Eight years ago Judge Sotomayor brazenly said something that has come back to haunt her. Part of being in public life is accountability for one’s words and actions. Those who are afraid to embarrass President Obama or his questionable Supreme Court nominee may not wish to admit it, but accountability and vitriol are not synonymous.
To dismiss out of hand Sotomayor’s self-proclaimed desire to see hispanics prove their mental faculties superior — which by extension implies that whites, for their lack of shared life experience, are inferior — is to lend credence to the allegation that the Obama Administration is engaging foremost in affirmative action: a push to balance the racial and gender composition of the Court at the expense of prioritizing the selection of an individual who is most qualified personally and professionally. Judge Sotomayor, in this regard, has rarely dealt with cases in which her predisposition to view hispanics positively or caucasians negatively, might be expected to come into play. While on the surface this may seem patently ridiculous, closer inspection reveals that it is not a moot point. Why? Because demographers say the racial composition of the United States is in greater flux than ever before, a trend in which hispanics, among other minorities, are projected to become the new majority. The likely outcome is that more cases alleging discrimination on the basis of race will come before the Court in the years ahead. Yet Sotomayor has presided over only one case in which discrimination alleged by whites, in particular, was central to the case. (Not to be confused with other cases in which disputes over procedural errors or First Amendment rights were determining factors.) We know little more than what the judge has told us, and what she has said thus far does not sound all that impartial.
The Supreme Court is a place for individuals who are more passionate about the Constitution than their own particular heritage. The love of law and country comes first in this calling, but Sotomayor’s hubris betrays a competing priority. In academia a fixation on ethnicity will not violate any norms. On the bench, it almost certainly will. And Sotomayor, in that same moment of transparency eight years ago, doesn’t deny it.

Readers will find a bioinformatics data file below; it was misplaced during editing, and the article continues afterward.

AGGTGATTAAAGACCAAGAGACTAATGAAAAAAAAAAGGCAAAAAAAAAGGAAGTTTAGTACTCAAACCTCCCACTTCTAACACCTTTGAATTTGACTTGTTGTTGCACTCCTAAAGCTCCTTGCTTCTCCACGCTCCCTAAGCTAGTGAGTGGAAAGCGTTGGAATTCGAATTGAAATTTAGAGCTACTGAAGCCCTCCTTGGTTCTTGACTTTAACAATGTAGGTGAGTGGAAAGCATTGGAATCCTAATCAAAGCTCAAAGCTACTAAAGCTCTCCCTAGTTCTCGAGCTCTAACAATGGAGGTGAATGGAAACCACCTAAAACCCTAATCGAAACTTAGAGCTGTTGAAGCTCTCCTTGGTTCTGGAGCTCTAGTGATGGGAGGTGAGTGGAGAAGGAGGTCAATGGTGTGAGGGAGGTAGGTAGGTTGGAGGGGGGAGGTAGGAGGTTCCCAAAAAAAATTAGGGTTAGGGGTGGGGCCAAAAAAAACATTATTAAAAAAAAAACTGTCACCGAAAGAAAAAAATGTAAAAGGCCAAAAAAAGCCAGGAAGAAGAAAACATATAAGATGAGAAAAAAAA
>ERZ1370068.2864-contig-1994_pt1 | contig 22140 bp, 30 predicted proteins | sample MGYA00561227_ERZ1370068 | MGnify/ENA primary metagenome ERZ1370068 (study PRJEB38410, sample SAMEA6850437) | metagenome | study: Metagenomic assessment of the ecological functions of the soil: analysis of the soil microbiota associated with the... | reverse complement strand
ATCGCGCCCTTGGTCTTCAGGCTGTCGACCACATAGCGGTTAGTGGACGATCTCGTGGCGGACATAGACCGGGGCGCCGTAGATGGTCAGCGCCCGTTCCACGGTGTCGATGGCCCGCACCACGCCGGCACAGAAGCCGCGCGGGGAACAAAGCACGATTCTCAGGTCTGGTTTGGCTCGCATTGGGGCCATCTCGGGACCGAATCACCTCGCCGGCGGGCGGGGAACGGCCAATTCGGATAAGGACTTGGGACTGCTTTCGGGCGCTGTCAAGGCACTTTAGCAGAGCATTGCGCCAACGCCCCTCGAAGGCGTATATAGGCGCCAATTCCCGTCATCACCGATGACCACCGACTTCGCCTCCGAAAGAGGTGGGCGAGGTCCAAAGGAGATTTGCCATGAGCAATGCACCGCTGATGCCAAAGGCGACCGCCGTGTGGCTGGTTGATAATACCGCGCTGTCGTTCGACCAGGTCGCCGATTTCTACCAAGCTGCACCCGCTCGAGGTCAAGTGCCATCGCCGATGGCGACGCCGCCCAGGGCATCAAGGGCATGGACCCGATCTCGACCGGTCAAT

It’s time we take the judge at her word.
A few ill-chosen words in the life of an ordinary Juan, John or Janet may be of little consequence. When it comes to serving the highest court in the land, however, there is no such thing as an inconsequential question. If this controversy is to have any redemptive value at all, it is to challenge the notion that being well educated, attractive, successful, pleasant or a member of a select group inoculates one against prejudice — or that prejudice is a transient affliction society has come to outgrow instead of merely deny. If this object lesson seems self-evident, it is anything but a universal truth. In particular, the debate over reverse racism has been raging in academic and multicultural circles for years.
According to some social theorists, minorities are inherently powerless to inflict harm because it is not possible to overcome the institutionalized advantage of the dominant group. Never mind that Sotomayor, as a Supreme Court judge, will arguably occupy one of the most dominate positions this country has to offer! Not to mention that the theory itself is on shaky ground because it denies a basic psycho-social reality: that the best way to produce a victimizer — an individual who perpetuates a cycle of violence and/or hate from one generation to the next — is to suffer the abuses of a victim. But here all fact is fiction and perception is reality: A member of a majority who invokes Sotomayor’s conceptual framework diminishes Latinos’/Latinas’ capacities, whereas a minority who directs the same words toward a white male cannot.